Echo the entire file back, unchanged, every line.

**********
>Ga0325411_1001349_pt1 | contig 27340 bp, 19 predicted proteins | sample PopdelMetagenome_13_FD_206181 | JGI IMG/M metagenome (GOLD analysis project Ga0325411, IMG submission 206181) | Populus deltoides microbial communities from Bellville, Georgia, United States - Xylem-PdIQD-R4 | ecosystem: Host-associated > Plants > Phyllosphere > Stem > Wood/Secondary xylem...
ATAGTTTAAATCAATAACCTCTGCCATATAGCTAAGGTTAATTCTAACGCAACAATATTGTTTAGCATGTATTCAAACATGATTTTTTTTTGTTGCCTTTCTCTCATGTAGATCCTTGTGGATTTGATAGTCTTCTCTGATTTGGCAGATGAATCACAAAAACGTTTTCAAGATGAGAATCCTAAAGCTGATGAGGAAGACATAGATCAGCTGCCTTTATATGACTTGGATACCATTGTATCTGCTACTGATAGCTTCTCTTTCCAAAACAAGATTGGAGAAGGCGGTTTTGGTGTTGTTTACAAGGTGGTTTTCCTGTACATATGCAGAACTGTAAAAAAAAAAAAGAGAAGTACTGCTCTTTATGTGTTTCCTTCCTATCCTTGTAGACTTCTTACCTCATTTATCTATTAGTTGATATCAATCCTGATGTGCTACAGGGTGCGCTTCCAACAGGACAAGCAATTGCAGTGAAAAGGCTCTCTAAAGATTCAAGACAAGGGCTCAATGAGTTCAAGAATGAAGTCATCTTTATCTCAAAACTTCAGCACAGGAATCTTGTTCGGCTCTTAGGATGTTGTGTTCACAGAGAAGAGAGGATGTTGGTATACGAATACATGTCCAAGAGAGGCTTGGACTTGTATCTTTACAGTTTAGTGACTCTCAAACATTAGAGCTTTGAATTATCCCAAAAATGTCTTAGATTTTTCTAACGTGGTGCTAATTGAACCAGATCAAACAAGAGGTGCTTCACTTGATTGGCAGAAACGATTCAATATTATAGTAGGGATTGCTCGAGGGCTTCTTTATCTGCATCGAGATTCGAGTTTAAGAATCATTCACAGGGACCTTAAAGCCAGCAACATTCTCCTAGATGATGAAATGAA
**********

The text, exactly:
>Ga0325411_1001349_pt1 | contig 27340 bp, 19 predicted proteins | sample PopdelMetagenome_13_FD_206181 | JGI IMG/M metagenome (GOLD analysis project Ga0325411, IMG submission 206181) | Populus deltoides microbial communities from Bellville, Georgia, United States - Xylem-PdIQD-R4 | ecosystem: Host-associated > Plants > Phyllosphere > Stem > Wood/Secondary xylem...
ATAGTTTAAATCAATAACCTCTGCCATATAGCTAAGGTTAATTCTAACGCAACAATATTGTTTAGCATGTATTCAAACATGATTTTTTTTTGTTGCCTTTCTCTCATGTAGATCCTTGTGGATTTGATAGTCTTCTCTGATTTGGCAGATGAATCACAAAAACGTTTTCAAGATGAGAATCCTAAAGCTGATGAGGAAGACATAGATCAGCTGCCTTTATATGACTTGGATACCATTGTATCTGCTACTGATAGCTTCTCTTTCCAAAACAAGATTGGAGAAGGCGGTTTTGGTGTTGTTTACAAGGTGGTTTTCCTGTACATATGCAGAACTGTAAAAAAAAAAAAGAGAAGTACTGCTCTTTATGTGTTTCCTTCCTATCCTTGTAGACTTCTTACCTCATTTATCTATTAGTTGATATCAATCCTGATGTGCTACAGGGTGCGCTTCCAACAGGACAAGCAATTGCAGTGAAAAGGCTCTCTAAAGATTCAAGACAAGGGCTCAATGAGTTCAAGAATGAAGTCATCTTTATCTCAAAACTTCAGCACAGGAATCTTGTTCGGCTCTTAGGATGTTGTGTTCACAGAGAAGAGAGGATGTTGGTATACGAATACATGTCCAAGAGAGGCTTGGACTTGTATCTTTACAGTTTAGTGACTCTCAAACATTAGAGCTTTGAATTATCCCAAAAATGTCTTAGATTTTTCTAACGTGGTGCTAATTGAACCAGATCAAACAAGAGGTGCTTCACTTGATTGGCAGAAACGATTCAATATTATAGTAGGGATTGCTCGAGGGCTTCTTTATCTGCATCGAGATTCGAGTTTAAGAATCATTCACAGGGACCTTAAAGCCAGCAACATTCTCCTAGATGATGAAATGAA